The Economic Price Tag Of Arizona Air Conditioning Versus Sweating The Heat

Sweat It Out or Embrace the Economic Impact of Air Conditioning Comfort

Perhaps the economic price-tag for home air conditioning seems high. Yet comfortable living in Arizona demands routine access to efficient home cooling equipment. In a state where the average daily humidity jumps in at 45-plus in the early hours of morning (1), staying cool is not easy. And in Flagstaff even the late noon hours run with 39 percent humidity. Meanwhile, the average temperatures during June, July and August light up the land with 100-plus degree days (2). And typically, the winds are scant and the daily temperatures in the shade leap above body average for a human being. AC repair Anaheim California near me

So why be surprised when the record population of pre-1950, according to the Arizona census center, barely touches 750,000 people. But with the advent of home and office air conditioning comes growth. In 2013, the Arizona population tops out at over six million residents. The shopping centers, the wide-spread subdivisions, airports, local highways, soaring high-rises, and sprawling agricultural centers are made possible by the power of artificially cooled air. It’s an economic A/C price tag paid by all citizens yet well worth the investment.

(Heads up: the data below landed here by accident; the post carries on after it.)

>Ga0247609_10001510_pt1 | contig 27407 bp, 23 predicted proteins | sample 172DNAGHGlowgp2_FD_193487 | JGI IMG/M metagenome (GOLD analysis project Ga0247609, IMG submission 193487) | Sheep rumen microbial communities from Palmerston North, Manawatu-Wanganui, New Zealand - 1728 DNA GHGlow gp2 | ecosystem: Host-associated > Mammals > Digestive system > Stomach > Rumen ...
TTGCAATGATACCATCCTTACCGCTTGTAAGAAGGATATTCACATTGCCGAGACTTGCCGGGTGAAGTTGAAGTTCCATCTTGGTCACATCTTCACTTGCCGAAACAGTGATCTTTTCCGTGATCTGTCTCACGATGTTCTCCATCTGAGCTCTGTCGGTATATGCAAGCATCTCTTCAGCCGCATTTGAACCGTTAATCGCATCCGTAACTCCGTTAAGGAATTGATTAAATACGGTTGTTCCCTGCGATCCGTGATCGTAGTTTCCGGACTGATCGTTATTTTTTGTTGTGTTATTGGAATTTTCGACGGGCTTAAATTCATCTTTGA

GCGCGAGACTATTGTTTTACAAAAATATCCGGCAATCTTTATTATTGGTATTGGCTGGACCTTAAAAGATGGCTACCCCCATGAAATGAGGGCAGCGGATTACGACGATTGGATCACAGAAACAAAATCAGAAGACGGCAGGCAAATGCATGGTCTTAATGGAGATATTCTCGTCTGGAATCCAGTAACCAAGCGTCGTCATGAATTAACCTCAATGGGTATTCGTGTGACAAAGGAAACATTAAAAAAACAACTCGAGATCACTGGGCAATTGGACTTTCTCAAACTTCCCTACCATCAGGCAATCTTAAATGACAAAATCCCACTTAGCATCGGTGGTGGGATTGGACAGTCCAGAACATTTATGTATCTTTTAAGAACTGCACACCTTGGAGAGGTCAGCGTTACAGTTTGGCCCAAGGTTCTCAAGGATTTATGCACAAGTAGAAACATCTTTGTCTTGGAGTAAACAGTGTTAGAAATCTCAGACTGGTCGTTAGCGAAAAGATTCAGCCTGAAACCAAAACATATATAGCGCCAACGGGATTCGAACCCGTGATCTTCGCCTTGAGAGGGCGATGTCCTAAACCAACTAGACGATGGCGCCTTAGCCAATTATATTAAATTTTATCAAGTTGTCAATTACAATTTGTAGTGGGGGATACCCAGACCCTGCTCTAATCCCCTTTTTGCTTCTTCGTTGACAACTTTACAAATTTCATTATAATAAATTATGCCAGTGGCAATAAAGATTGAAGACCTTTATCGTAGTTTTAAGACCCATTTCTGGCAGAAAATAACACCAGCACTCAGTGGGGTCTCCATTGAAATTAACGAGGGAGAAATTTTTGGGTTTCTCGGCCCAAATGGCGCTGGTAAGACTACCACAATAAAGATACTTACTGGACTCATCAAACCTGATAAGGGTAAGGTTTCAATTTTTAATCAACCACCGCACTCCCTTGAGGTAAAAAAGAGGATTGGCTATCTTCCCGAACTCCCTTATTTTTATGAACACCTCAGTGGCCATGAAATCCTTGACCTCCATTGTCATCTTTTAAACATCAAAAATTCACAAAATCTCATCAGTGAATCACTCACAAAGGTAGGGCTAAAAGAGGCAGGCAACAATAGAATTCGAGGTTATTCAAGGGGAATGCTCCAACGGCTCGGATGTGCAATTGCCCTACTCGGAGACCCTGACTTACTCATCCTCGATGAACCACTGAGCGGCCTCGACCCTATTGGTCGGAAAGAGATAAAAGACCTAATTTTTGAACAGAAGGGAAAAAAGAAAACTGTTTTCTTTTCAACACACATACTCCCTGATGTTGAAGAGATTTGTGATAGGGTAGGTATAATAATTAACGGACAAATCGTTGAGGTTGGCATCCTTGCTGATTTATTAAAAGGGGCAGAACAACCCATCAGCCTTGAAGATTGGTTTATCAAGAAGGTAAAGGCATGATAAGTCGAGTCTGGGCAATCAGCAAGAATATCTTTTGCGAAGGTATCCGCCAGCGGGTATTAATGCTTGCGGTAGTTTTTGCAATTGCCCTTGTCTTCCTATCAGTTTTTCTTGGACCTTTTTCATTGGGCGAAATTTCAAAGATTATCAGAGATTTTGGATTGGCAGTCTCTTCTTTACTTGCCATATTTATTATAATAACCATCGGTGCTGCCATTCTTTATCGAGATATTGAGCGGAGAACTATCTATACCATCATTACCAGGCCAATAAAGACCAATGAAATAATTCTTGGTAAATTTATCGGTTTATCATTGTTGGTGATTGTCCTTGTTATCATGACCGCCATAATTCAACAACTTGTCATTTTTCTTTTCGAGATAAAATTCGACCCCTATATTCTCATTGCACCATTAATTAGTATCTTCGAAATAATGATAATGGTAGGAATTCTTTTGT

Yet detractors of machine generated cool air persistently proclaim A/C as a major player in human-triggered global warming. Just because equipment that produces artificial cooling:

  • Prolongs the shelf-life of perishable foods
  • Aids in the healing of certain human sicknesses
  • Promotes better workforce productivity
  • AND reduces the accumulated effects of asthma and allergies,

does not prevent some voices from blaming A/C for sniffles in a cold room. That thought is one of many anti-HVAC cooling equipment concerns that come from Mr. Stan Cox, a polemical factory scientist with a skill for writing. In the writings of Mr. Cox, air conditioning services squander resources, diminish the world ozone level, and encumber the common performance of the human mind and body. These thoughts and theories are shored-up by Gwyn Prins, a noted professor of something-or-another, who terms air conditioning as America’s most “pervasive and least noticed physical addiction.”

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